It is currently 15 Nov 2019, 01:53

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Posted: 10 Aug 2019, 05:23 

Most likely need a new loading belt to fix your issue.

See my post below that shows how to replace the belt.

https://forum.lddb.com/viewtopic.php?f=23&t=5774&start=20


You’ll need to order a Pioneer belt under reference number PEB-1013. Here is one available on eBay.

https://www.ebay.com/itm/PIONEER-PEB1013-PEB1127-GEM4-3-SQUARE-BELT-/121431335182

https://miro.medium.com/max/620/1*ItxyggIvqz2ISruD84Ieow.png

Thanks so much though, you've been a massive help. I'll let you know how repairs go!

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Posted: 02 Sep 2019, 05:18 

Small update, but I've confirmed with someone who used to use these back in the 90's, and the "test" screen does confirm that they are blank. I feel like I'm getting a bit deeper into this rabbit hole than I had originally planned.

Here's a transcription of the conversation we had, and some more information.


Hey, haven't seen one of these in a while. Here's what I know!

In the 1990's, my father ran a video production business that specialized in weddings and trials, most of which wanted VHS copies of their stuff. A few did want Laserdisc, so he'd farm that out to this same company, "Laser Disc Recording Center" in Cambridge Massachusetts. The discs were all made by the "Optical Disc Corporation" out of Santa Fe Springs California. I was a kid at the time, but I'd estimate 100 or so of these discs passed through there. Both businesses folded sometime after the new millennium- my father's last filled recordable laser disc order was in 2003. If there had been a "prosumer" Laser Disc recorder available, I'm sure my father would have bought it, so I rather doubt there were any out there. He did say/brag that 'they' (the people who recorded the laserdiscs) were using the same system he was for S/VHS, the Amiga 4000T with NewTek's video toaster 4000- which was one of the top-of-the-line ways to handle analog video back in the day, so I wouldn't doubt it. The equipment these guys were using is still out there, somewhere, and it would be a great boost to the Laserdisc community/fandom if there were some way to get our hands on them as a service again. But short of getting the specialized equipment, or a time machine back to the 1990's, I don't know if there is a way to take those rare disks and make them into the most valuable treasure on earth. The Star Wars Holiday Special on Laserdisc... that would be beyond incredible.

Interestingly, some of the "single" sided disks have a silver "dimpled" pattern on the "blank" side. This leads me to believe that whatever media they're using to record on (the ruby stuff) is the most expensive component of making these recordable disks. I've no proof of that, but I can't think of why they'd leave a side basically blank like this.

Pictures:
Case: https://i.gyazo.com/82d28cf8ac224df153dcff93a7cbe89a.jpg
Disk (side A): https://i.gyazo.com/20878f5e8e85b3ae4c52a71c023750ac.jpg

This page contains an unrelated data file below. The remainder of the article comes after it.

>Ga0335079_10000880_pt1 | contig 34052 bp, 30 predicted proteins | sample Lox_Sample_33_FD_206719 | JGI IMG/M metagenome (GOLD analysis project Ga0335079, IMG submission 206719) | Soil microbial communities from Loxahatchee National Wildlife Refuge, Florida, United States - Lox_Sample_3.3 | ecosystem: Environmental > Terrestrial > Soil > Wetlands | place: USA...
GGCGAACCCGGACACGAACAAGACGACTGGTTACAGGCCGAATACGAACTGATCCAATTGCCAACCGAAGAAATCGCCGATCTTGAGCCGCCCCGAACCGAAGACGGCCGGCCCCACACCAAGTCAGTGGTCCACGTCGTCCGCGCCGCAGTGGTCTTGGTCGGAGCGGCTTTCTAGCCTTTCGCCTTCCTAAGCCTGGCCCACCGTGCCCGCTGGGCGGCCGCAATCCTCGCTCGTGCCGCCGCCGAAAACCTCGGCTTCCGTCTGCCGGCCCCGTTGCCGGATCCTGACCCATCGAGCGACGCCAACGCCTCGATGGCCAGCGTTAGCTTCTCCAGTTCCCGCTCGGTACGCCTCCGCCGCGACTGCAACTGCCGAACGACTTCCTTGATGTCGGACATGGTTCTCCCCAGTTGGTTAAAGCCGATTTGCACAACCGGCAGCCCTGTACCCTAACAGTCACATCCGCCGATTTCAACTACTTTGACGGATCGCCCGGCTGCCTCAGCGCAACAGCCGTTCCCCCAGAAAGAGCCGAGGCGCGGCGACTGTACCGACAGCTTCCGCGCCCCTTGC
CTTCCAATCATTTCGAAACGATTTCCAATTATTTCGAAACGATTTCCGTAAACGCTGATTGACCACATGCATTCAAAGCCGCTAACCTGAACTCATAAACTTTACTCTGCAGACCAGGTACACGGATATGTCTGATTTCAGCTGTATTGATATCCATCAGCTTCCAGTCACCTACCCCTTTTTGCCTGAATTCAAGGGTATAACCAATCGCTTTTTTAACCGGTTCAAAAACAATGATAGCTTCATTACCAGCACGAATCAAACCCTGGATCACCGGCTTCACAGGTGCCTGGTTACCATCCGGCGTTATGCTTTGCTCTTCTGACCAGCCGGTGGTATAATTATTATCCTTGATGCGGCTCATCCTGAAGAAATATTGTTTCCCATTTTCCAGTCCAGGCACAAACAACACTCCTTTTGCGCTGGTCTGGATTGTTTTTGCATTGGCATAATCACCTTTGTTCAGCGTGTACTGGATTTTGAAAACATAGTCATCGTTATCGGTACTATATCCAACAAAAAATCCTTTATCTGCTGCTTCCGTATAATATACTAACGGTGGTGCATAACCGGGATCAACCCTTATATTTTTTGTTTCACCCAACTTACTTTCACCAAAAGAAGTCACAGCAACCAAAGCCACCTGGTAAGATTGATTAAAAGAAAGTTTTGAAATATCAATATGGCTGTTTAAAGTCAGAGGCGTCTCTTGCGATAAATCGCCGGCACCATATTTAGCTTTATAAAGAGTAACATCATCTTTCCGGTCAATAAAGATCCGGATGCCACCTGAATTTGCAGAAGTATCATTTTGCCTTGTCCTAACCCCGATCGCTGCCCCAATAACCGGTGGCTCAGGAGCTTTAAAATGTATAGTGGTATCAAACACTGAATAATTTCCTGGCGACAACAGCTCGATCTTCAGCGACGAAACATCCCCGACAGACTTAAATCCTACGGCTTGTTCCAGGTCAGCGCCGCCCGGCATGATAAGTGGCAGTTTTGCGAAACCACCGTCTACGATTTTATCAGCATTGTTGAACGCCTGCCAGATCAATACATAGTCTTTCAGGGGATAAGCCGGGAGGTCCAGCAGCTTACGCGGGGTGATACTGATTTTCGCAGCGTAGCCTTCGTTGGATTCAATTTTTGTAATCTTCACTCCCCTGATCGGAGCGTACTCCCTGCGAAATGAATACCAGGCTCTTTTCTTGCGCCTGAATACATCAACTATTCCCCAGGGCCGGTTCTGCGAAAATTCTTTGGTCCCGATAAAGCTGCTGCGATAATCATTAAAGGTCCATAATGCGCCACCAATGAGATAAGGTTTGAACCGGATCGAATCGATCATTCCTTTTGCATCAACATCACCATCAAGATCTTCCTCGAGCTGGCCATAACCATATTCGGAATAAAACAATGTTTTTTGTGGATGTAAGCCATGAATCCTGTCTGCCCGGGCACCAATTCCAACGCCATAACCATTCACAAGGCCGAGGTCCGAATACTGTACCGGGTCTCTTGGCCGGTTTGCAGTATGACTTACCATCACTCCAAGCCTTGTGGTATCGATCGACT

Disk (side B): https://i.gyazo.com/02a4ec05c070beb461afebe42fe62855.jpg

I'll keep my eyes open, and do some sleuthing. If I ever can get my hands on the means to record one of these things, you'll be the first to know.



I followed up by asking if he knew how to tell if the discs were blank, or of they could have multiple writes.


I'm not really sure about rewriting them- the process by which these were made suggests that there might have been a way to erase a disk to then write a fresh analog signal, but I have no idea what sort of equipment you might need to achieve that, or what the results might be. Again, I'm not entirely sure on that one.

As for "are they actually blank" I took your pictures and showed them to my father. He said that that's the "blank" signal from ODC to verify the disk is good, and ready to be recorded to. You, my lucky friend, likely have some of the last blank RLV disks out there!

A bit more info he provided; the service Laser Disc Recording Center provided (he called it 'mastering' but I'm not sure that that's the right term) cost about $100 per disk, going all the way back to the mid 1990's. He said the only people that wanted Laserdiscs made were attorneys and insurance companies involved in big-ticket lawsuits he was hired to film depositions for, and they gladly paid the fees for them. He said he averaged about 10 disks a year until DVD came around.

The hunt for a machine that'll make RLV's continues. Again, if I find anything, you'll be the first to know!

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 Post subject: Re: Laserdisc Time Line
Posted: 19 Oct 2019, 11:42 

You're missing the release of Howard the Duck on Laserdisc, which was the start and end of the Golden Age of Cinema.

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Posted: 26 Oct 2019, 12:18 

Definitely interesting, hopefully everything works out and I'll be picking up that lot next week :)
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